25  See § 147.1 [ Direct Payment of Mortgage or Payment by Trustee ] § 85.6  Direct Payment of Mortgage or Payment by Trustee.

 

26  In re Perez, 339 B.R. 385, 391–92 (Bankr. S.D. Tex. Mar. 23, 2006) (Bohm).

 

27  670 F.2d 478 (5th Cir. Mar. 1, 1982) (Garza, Randall).

 

28  See, e.g., United States v. Donald (In re Donald), 170 B.R. 579 (S.D. Miss. July 29, 1994) (Pickering) (Distinguishing Foster v. Heitkamp (In re Foster), 670 F.2d 478 (5th Cir. Mar. 1, 1982) (Garza, Randall), it is permissible to provide for payment of arrearages to the Farmers Home Administration through the Chapter 13 trustee and the payment of the current mortgage “directly to FmHA by the debtors.” The FmHA mistakenly interprets Foster to prohibit “direct” payment by a debtor of an ongoing mortgage obligation where there is an arrearage to be paid through the Chapter 13 trustee’s office. The Fifth Circuit in Foster recognized the difference between “direct” payment by a debtor and payments “outside the plan,” which really describes a claim that is not provided for at all under the plan. Foster holds that a Chapter 13 debtor cannot provide for the payment of an arrearage through the Chapter 13 trustee and then make no provision for payment of the ongoing mortgage. Here, the debtor has made provision for payment of the ongoing mortgage “directly” by the debtor, and thus the plan can provide for payment of the arrearage through the Chapter 13 trustee’s office.).

 

29  Mendoza v. Temple-Inland Mortgage Corp. (In re Mendoza), 111 F.3d 1264, 1269 (5th Cir. May 12, 1997) (Smith, Parker, Justice). Accord First Bank & Trust v. Gross (In re Reid), 179 B.R. 504, 507–09 (E.D. Tex. Feb. 28, 1995) (Cobb), aff’d without op., Case No. 95-40249 (5th Cir. Dec. 11, 1995) (per curiam) (Table decision at 77 F.3d 473) (“We write briefly today only to emphasize that [Foster v. Heitkamp] (In re Foster), 670 F.2d 478 (5th Cir. Mar. 1, 1982) (Garza, Randall), stands clearly for the principle that the bankruptcy court has broad discretion in determining whether a debtor may act as disbursing agent in place of the trustee, thereby avoiding the Chapter 13 trustee’s fees. . . . Although Foster recognizes that the debtor should have flexibility in formulating Chapter 13 plans, . . . we find no error in the bankruptcy court’s rejection of the proposed, amended plan, which, in this instance, included a modification of First Bank and Trust’s original loan to the debtors.”).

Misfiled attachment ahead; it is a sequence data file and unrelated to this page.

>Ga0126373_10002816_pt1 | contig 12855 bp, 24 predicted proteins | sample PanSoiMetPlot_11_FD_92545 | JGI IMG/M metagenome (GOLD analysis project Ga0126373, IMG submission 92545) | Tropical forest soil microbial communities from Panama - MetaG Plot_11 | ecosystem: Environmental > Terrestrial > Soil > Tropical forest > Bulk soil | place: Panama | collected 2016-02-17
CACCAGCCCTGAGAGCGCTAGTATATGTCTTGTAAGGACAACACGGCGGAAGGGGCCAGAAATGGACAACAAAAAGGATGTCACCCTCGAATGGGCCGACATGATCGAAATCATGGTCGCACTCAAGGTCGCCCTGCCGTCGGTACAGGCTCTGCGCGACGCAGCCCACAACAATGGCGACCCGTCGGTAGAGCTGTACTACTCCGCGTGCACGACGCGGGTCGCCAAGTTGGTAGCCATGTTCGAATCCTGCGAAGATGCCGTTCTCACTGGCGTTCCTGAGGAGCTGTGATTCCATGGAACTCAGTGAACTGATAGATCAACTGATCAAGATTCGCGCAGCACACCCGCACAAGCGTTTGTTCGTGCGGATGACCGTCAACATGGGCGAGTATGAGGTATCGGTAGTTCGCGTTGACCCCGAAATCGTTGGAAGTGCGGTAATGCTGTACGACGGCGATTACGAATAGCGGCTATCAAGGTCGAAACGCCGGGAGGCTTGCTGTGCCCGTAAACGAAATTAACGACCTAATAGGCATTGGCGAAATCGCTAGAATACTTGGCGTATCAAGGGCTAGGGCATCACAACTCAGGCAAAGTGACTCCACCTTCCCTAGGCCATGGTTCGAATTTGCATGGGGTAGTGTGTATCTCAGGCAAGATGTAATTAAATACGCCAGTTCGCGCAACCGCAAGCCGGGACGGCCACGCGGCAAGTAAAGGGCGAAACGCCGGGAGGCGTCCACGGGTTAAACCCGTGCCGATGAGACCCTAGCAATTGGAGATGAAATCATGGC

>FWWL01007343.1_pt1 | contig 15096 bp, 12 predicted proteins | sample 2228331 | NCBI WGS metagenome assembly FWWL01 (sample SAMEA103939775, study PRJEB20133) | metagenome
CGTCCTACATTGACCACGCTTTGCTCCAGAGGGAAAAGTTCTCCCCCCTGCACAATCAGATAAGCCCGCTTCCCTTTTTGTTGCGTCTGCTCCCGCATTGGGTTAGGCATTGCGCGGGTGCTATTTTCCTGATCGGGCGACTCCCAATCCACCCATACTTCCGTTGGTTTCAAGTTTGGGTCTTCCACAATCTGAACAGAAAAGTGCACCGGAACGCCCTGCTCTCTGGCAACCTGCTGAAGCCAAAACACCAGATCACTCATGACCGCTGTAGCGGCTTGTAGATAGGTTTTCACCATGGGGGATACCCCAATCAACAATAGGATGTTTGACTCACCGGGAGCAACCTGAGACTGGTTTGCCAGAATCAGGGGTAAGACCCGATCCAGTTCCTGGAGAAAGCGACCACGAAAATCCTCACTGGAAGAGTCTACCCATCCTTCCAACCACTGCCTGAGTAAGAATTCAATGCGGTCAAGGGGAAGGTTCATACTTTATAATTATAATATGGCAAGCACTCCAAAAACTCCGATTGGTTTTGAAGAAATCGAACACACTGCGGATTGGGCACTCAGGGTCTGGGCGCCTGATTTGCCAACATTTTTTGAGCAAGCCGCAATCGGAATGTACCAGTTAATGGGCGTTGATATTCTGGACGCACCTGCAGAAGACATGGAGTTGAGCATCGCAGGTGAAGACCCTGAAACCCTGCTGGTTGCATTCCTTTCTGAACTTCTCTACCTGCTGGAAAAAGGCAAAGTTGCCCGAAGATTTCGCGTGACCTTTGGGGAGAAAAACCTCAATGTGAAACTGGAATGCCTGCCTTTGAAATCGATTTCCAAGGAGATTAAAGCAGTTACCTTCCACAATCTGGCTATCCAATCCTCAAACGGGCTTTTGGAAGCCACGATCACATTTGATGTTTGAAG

30  See § 652 of former Act, 11 U.S.C. § 1052 (repealed), discussed in § 103.2 [ Direct Payment of Secured Claims by Debtor ] § 74.8  Direct Payment of Secured Claims by Debtor before BAPCPA. See also § 233.1 [ Notice and Due Process Considerations, Including Claims Allowance and Valuation ] § 121.2  Notice and Due Process Considerations, Including Claims Allowance and Valuation.

 

31  See, e.g., Telfair v. First Union Mortgage Corp., 216 F.3d 1333 (11th Cir. July 7, 2000) (Tjoflat, Marcus, Kravitch), cert. denied, 531 U.S. 1073, 121 S. Ct. 765, 148 L. Ed. 2d 666 (Jan. 8, 2001) (Direct payments by the debtor to mortgage holder “made outside of the plan” are not property of the estate and are not protected by the automatic stay.); United States v. Donald (In re Donald), 170 B.R. 579 (S.D. Miss. July 29, 1994) (Pickering) (The FmHA mistakenly interprets Foster v. Heitkamp (In re Foster), 670 F.2d 478 (5th Cir. Mar. 1, 1982) (Garza, Randall), as prohibiting “direct” payment by a debtor of an ongoing mortgage obligation where there is an arrearage to be paid through the Chapter 13 trustee’s office. The Fifth Circuit in Foster recognized the difference between “direct” payment by a debtor and payments “outside the plan”—which really describes a claim that is not provided for at all under the plan. Foster holds that a Chapter 13 debtor cannot provide for the payment of an arrearage through the Chapter 13 trustee and then make no provision for payment of the ongoing mortgage. Here, the debtor has made provision for payment of the ongoing mortgage “directly” by the debtor, and thus the plan can provide for payment of the arrearage through the Chapter 13 trustee’s office.); In re Mascari, 70 B.R. 325 (Bankr. N.D.N.Y. Feb. 9, 1987) (Gerling); In re Hankins, 62 B.R. 831 (Bankr. W.D. Va. July 1, 1986) (Pearson) (After discussion of historical roots, secured claim holders may not be dealt with “outside” the plan. All creditors must be provided for in the plan. Forbids the future use of the concept “outside” the plan but debtor may act as a disbursing agent in appropriate circumstances.).

 

32  In re Sanford, 390 B.R. 873, 878 (Bankr. E.D. Tex. July 2, 2008) (Parker).